How are Reservists structured?

A national cadre structure chooses employees by the specific operational program or job they do in support of Agency-wide disaster operations. Within each cadre are specific FEMA Qualification System Incident Management or Incident Support job titles.

How are Reservists managed?

FEMA Headquarters manages the Reservist Program.  A Reservist Program Manager manages each cadre and is responsible for:
• Creating policies and procedures specific to their cadre that support the Agency and program plans and goals,
• Setting up and using strategies for finding, hiring, training, and developing cadre members ,
• Making recommendations about potential deployments of cadre members to find the best use of available resources,
• Ensuring the maintenance of accurate records for individual cadre members, and
• Communicating policies and procedures, as well as listening to issues and concerns raised by cadre members and working to address those issues.

What are the cadre functionalities?

Cadres focus on the following functionalities:

Reservist Cadre Functionalities
AcquisitionsEqual RightsMitigation
AdministrationExternal AffairsNational Disaster Recovery Support  
Alternate Dispute ResolutionFederal Coordinating OfficerOperations
Disability IntegrationFinancial ManagementPlanning
Disaster Emergency Communications (DEC/MERS)Human ResourcesPublic Affairs
Disaster Field TrainingIndividual AssistancePublic Assistance Federal Coordinating Officer
Disaster Survivor AssistanceInformation TechnologySafety Attorney
Environmental/Historic PreservationLogisticsSecurity


More About Reservists on FEMA Careers
Additional Reservists' Program FAQs
Reservist Application Process FAQs
Reservist Program page - tools and resources for Reservists
Reservists Policy Directive

Veterans' Jobs

How do I claim veterans' preference?

You must identify your status as a veteran on your application and provide proof of your entitlement to a veterans' preference by submitting appropriate documentation, such as a copy of your DD-214, Certificate of Release or Discharge from Active Duty (Member 4 copy).

If you are a disabled veteran, you must submit an SF-15, Application for 10-Point Veteran Preference, and the appropriate documentation from the military service or a current letter of disability from the Department of Veterans Affairs.

Can I apply for a job opening when I am on active duty?

FEMA will consider applications from individuals who are about to be released from active duty military. If you are not separated or released from active duty before the effective date for filling the position, your application will not be considered.

A member of the uniformed service may accept a civilian position if he/she has done active duty service and is on terminal leave pending separation or release from active duty under honorable conditions.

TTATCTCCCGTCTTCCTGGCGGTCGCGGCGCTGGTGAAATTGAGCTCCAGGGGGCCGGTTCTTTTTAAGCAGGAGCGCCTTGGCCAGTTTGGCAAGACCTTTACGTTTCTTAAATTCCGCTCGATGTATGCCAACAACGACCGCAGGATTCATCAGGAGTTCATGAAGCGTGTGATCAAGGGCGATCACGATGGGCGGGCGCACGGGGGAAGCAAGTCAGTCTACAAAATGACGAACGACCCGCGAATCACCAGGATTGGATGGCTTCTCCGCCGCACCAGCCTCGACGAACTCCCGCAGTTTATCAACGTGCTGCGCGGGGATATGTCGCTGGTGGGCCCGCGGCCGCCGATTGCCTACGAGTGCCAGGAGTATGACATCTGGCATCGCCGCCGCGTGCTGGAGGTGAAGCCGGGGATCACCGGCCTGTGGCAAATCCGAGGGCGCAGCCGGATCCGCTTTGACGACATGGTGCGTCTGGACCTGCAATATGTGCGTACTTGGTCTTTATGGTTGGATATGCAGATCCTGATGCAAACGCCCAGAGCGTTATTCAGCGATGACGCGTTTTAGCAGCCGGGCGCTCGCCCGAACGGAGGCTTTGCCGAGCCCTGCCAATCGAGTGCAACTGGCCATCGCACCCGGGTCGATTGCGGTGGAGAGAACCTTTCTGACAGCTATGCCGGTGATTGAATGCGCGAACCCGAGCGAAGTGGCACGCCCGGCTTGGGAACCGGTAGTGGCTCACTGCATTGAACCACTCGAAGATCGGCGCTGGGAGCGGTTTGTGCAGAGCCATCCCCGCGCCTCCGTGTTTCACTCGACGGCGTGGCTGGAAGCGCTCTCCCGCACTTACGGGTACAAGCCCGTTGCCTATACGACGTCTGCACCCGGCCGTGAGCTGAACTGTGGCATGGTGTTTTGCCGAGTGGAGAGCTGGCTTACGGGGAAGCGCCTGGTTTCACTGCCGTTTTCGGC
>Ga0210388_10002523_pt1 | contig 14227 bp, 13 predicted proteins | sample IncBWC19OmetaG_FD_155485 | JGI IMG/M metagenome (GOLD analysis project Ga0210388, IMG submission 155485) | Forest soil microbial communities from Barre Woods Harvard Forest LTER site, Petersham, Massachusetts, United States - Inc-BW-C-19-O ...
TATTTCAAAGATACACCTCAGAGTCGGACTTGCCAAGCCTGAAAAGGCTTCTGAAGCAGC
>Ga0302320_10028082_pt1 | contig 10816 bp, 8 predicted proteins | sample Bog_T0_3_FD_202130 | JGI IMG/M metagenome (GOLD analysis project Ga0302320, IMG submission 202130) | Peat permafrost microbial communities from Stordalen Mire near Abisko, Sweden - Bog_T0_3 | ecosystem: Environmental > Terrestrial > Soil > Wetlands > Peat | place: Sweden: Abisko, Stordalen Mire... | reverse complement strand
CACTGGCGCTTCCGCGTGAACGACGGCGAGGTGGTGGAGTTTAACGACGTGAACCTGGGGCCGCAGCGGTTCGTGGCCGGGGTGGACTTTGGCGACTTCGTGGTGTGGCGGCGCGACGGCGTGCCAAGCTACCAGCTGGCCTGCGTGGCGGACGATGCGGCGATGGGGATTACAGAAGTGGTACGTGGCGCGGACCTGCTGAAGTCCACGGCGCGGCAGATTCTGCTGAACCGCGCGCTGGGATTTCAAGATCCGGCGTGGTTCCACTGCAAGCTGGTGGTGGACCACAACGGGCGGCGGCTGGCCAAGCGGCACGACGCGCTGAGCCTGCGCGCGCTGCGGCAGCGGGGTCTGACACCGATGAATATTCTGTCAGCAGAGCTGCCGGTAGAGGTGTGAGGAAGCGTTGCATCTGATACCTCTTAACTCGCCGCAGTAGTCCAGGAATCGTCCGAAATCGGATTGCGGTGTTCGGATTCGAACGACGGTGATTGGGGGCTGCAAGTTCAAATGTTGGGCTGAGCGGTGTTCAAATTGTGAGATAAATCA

In addition, current FEMA employees who are gone because of military duty may apply for any open job announced in while they're gone and will be considered as if they were there working their civilian jobs.

Does all active duty service qualify for veterans’ preference?

No, not all active duty service may qualify for veterans' preference. In accordance with title 5, United States Code, Section 2108 (5 USC 2108), Veterans' preference eligibility is based on:

  • dates of active duty service,
  • receipt of a campaign badge, Purple Heart, or
  • a service-connected disability.

You must have been discharged under an honorable or general discharge from active duty to be eligible for veterans’ preference. If you are a "retired member of the armed forces" you are not included in the definition of preference eligible unless you are a disabled veteran OR you retired below the rank of major or its equivalent. For more detailed information on veterans' preference, read the Vet Guide on the Office of Personnel Management website.

What is the difference between 5 point preference eligible and 10 point preference eligible?

There are basically two types of preference eligibles, disabled (10 point preference eligible) and non-disabled (5 point preference eligibles). Read details about these preference types in the Vet Guide on the Office of Personnel Management website.  If you are not sure of your preference eligibility, visit the Department of Labor's Veterans' Preference Advisor.

Title 5 Jobs

What is competitive status?

A PFT employee gains competitive status after one year of continuous service in eligible jobs. This means that an employee is eligible for placement into certain Federal government positions without having to compete with the public.

What is career tenure?

A PFT employee obtains full career tenure after three years of continuous service in eligible jobs.  Employees with full career status may leave Federal service and, if desired, reapply for Federal employment as if the Federal government still employed them.

Last Updated: 
07/24/2014 - 16:00